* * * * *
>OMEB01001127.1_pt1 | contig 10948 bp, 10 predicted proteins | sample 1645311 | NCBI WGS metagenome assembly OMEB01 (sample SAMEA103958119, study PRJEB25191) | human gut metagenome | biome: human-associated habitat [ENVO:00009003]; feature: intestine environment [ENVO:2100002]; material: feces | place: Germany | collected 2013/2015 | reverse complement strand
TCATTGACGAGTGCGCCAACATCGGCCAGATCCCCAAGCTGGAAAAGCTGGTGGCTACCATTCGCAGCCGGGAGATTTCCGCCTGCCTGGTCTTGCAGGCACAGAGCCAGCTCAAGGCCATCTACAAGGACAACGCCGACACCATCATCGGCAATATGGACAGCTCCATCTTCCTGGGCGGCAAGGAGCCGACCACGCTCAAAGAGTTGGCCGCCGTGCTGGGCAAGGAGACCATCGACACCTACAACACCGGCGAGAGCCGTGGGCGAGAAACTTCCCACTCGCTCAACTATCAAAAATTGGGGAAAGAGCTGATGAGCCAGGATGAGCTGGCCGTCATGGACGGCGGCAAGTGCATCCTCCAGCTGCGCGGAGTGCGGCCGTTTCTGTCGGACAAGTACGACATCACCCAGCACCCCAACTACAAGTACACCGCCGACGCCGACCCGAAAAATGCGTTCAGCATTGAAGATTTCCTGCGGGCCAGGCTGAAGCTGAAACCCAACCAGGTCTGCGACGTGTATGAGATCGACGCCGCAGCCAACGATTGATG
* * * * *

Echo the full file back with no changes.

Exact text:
>OMEB01001127.1_pt1 | contig 10948 bp, 10 predicted proteins | sample 1645311 | NCBI WGS metagenome assembly OMEB01 (sample SAMEA103958119, study PRJEB25191) | human gut metagenome | biome: human-associated habitat [ENVO:00009003]; feature: intestine environment [ENVO:2100002]; material: feces | place: Germany | collected 2013/2015 | reverse complement strand
TCATTGACGAGTGCGCCAACATCGGCCAGATCCCCAAGCTGGAAAAGCTGGTGGCTACCATTCGCAGCCGGGAGATTTCCGCCTGCCTGGTCTTGCAGGCACAGAGCCAGCTCAAGGCCATCTACAAGGACAACGCCGACACCATCATCGGCAATATGGACAGCTCCATCTTCCTGGGCGGCAAGGAGCCGACCACGCTCAAAGAGTTGGCCGCCGTGCTGGGCAAGGAGACCATCGACACCTACAACACCGGCGAGAGCCGTGGGCGAGAAACTTCCCACTCGCTCAACTATCAAAAATTGGGGAAAGAGCTGATGAGCCAGGATGAGCTGGCCGTCATGGACGGCGGCAAGTGCATCCTCCAGCTGCGCGGAGTGCGGCCGTTTCTGTCGGACAAGTACGACATCACCCAGCACCCCAACTACAAGTACACCGCCGACGCCGACCCGAAAAATGCGTTCAGCATTGAAGATTTCCTGCGGGCCAGGCTGAAGCTGAAACCCAACCAGGTCTGCGACGTGTATGAGATCGACGCCGCAGCCAACGATTGATG